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Bus companies across Canada saw dip in ridership after beheading in Manitoba

Hey there, time traveller!
This article was published 23/2/2009 (3463 days ago), so information in it may no longer be current.

WINNIPEG - Bus companies in Canada are trying to woo back passengers after a dip in ridership following last year's gruesome beheading aboard a Greyhound bus in Manitoba.

Passenger numbers provided to The Canadian Press by several companies show thousands of riders shunned buses following the death of Tim McLean last July.

Smaller companies in northern Ontario and Saskatchewan indicated they lost a total of almost 13,000 riders and are still working to restore passenger confidence.

A spokeswoman for Greyhound - Canada's largest bus network - confirmed the company saw a "brief drop in ridership directly after the tragic incident." But Abby Wambaugh declined "for competitive reasons" to say how many passengers were lost and whether the numbers have rebounded.

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Hey there, time traveller!
This article was published 23/2/2009 (3463 days ago), so information in it may no longer be current.

WINNIPEG - Bus companies in Canada are trying to woo back passengers after a dip in ridership following last year's gruesome beheading aboard a Greyhound bus in Manitoba.

Passenger numbers provided to The Canadian Press by several companies show thousands of riders shunned buses following the death of Tim McLean last July.

Smaller companies in northern Ontario and Saskatchewan indicated they lost a total of almost 13,000 riders and are still working to restore passenger confidence.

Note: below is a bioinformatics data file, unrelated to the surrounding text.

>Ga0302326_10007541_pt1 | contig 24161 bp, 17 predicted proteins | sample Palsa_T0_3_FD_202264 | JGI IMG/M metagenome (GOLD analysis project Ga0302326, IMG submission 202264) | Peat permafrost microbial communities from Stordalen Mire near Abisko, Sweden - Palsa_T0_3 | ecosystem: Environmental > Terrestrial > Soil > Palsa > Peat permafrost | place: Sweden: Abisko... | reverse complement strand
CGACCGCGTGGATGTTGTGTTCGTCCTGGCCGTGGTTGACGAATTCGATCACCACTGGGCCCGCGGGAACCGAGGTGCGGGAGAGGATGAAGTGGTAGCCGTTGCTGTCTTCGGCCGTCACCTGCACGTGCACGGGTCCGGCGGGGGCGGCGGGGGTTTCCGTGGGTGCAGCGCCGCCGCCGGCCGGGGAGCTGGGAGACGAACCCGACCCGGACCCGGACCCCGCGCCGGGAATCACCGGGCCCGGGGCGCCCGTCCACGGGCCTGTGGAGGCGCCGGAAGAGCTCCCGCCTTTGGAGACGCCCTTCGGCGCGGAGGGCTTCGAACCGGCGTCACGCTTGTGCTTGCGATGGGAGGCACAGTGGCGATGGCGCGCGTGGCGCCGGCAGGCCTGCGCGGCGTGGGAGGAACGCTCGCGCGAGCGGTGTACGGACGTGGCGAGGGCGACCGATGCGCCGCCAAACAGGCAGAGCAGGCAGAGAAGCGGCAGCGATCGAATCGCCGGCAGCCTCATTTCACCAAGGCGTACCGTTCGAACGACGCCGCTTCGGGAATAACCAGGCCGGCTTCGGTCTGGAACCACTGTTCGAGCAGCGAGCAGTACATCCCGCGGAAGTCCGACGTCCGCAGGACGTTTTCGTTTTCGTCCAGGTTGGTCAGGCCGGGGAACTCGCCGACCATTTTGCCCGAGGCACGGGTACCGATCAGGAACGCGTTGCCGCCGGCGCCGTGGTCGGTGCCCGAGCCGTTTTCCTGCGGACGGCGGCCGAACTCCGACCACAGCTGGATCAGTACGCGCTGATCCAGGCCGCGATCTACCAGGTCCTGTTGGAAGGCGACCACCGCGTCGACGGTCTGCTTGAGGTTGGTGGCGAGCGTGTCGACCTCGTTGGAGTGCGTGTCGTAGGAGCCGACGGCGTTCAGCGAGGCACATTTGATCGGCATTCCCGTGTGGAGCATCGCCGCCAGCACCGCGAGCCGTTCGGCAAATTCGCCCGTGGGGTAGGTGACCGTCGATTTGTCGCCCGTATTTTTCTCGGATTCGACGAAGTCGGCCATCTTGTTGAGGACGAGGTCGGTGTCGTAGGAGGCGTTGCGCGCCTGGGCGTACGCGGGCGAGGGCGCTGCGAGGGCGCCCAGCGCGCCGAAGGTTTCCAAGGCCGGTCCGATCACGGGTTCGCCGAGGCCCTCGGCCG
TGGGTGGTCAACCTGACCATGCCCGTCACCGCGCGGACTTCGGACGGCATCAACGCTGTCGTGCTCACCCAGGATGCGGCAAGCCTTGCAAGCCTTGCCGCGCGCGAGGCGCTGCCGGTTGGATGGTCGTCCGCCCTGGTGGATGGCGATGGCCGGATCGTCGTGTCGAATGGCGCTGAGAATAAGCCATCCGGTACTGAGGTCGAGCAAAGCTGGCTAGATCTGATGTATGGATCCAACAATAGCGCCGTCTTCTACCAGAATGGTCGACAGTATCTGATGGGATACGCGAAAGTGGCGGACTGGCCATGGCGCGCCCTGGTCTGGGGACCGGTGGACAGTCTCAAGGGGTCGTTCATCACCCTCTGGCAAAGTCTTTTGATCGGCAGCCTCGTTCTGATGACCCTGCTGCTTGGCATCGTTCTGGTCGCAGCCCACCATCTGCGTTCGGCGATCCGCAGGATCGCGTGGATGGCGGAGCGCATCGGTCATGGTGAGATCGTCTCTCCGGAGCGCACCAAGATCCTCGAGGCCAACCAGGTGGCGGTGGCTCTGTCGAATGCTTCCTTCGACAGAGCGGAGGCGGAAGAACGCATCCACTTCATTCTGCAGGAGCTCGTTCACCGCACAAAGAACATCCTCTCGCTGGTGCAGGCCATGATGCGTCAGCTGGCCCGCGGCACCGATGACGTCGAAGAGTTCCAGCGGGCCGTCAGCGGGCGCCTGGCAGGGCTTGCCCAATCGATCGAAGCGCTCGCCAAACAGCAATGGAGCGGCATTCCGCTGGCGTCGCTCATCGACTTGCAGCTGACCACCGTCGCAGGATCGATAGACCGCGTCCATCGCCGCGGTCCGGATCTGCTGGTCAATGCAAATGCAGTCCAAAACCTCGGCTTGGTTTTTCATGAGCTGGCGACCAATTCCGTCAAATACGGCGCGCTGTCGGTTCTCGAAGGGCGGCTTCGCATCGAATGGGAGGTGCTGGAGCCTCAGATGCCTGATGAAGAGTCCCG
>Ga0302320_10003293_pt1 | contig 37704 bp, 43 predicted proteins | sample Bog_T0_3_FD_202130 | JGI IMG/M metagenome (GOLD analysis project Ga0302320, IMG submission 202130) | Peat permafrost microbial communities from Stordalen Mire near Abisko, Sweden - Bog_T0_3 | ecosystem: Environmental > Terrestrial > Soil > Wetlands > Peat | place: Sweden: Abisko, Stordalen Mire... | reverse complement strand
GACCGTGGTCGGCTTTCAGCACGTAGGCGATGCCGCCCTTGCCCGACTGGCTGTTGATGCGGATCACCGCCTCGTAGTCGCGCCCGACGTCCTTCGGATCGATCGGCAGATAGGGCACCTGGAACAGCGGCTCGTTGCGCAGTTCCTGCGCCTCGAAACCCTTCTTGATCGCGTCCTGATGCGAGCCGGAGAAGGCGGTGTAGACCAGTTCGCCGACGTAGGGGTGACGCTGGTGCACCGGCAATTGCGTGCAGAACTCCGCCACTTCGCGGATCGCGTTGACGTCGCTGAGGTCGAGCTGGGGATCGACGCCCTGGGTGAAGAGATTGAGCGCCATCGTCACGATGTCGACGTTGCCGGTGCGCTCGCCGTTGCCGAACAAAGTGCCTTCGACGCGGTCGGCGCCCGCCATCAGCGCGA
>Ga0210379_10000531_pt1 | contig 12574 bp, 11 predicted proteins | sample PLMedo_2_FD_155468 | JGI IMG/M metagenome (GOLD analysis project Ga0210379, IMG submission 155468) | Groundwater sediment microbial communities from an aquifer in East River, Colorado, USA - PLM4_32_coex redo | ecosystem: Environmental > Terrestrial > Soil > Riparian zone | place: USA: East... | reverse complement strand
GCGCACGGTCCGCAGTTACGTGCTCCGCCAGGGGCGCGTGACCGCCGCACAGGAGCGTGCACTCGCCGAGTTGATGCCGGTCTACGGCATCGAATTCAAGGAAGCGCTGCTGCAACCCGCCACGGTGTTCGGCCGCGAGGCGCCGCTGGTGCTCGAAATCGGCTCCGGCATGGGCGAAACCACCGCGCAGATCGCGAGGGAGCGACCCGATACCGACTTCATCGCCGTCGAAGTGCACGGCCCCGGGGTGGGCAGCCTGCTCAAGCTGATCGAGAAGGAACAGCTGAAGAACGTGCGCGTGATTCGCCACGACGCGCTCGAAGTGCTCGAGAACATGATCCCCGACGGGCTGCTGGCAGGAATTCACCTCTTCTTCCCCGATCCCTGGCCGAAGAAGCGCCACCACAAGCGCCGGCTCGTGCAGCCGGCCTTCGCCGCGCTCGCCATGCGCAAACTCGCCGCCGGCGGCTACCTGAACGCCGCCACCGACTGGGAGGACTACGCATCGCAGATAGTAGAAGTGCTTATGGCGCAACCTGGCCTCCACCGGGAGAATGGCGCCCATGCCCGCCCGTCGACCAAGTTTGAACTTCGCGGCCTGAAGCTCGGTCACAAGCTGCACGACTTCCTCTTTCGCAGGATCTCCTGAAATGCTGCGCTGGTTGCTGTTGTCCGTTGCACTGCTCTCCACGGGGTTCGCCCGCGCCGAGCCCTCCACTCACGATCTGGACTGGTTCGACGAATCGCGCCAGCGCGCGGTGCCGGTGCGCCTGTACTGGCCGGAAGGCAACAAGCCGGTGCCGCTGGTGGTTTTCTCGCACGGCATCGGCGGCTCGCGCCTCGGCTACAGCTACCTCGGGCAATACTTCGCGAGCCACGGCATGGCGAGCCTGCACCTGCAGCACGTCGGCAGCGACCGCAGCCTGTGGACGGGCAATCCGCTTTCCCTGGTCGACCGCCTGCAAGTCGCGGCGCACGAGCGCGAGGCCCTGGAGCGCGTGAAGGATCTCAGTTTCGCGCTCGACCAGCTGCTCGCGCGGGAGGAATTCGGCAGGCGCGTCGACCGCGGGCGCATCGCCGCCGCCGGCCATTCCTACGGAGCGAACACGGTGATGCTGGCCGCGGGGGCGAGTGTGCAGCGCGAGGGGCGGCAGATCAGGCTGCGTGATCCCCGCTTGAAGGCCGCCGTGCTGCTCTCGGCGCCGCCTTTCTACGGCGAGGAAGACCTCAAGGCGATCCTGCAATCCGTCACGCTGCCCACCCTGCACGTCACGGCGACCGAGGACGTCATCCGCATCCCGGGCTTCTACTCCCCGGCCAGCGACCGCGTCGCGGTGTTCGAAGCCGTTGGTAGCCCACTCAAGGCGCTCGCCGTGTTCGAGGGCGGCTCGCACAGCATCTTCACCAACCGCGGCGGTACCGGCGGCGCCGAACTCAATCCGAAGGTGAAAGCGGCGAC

A spokeswoman for Greyhound - Canada's largest bus network - confirmed the company saw a "brief drop in ridership directly after the tragic incident." But Abby Wambaugh declined "for competitive reasons" to say how many passengers were lost and whether the numbers have rebounded.

She did say that about seven million people overall travelled with Greyhound last year - virtually the same number that took the bus in 2007.

"We only release yearly numbers since we find those are the most accurate due to the many factors throughout the year that affect ridership numbers," said Wambaugh, who added reaction has been positive to Greyhound's new security measures introduced in December.

Greyhound passengers in Edmonton, Winnipeg and Calgary are now swept with hand-held metal detectors before they board the bus. At most bus stops in small towns or by the side of a rural road, passengers aren't screened.

McLean, a 22-year-old carnival worker, was resting peacefully and listening to music on a bus ride across the Prairies last July when he was stabbed repeatedly and eventually decapitated as horrified passengers looked on.

Vince Li has been charged with his murder and is to go on trial in Winnipeg next week.

The attack made headlines around the world and Greyhound wasn't the only company to suffer the aftermath. Tracy Fahlman, spokeswoman for Saskatchewan Transportation Co., said ridership had been increasing until the July killing.

"Immediately following, we saw such a significant decline in ridership, (and) we believe that the Greyhound tragedy was the most significant contributing factor," Fahlman said.

Ridership dropped by seven per cent in August compared to the same month in 2007. The bus company, which provides service across the province, finished the year with 2,800 fewer riders than the year before, she said.

The company is now beefing up security measures, including cameras, global positioning units and a panic button that immediately dispatches police to a bus's location. Drivers are also getting more training in self-defence and conflict resolution.

"We're hoping that the security measures we are taking will regain the confidence of our passengers," she said. "We're hoping to see the rebound in our passenger numbers over the next little while."

In northern Ontario, 11,000 fewer people took the bus between July and December of last year. Tricia Marshall of bus line Ontario Northland said ridership dropped 13 per cent, but it's not clear how much of that is due to McLean's murder.

The northern bus carrier started facing increased competition from provincial commuter service GO Transit at the same time, she said.

"We're unaware if any of the decreases in last year's ridership can be directly attributed to the unfortunate incident that happened last summer," Marshall said.

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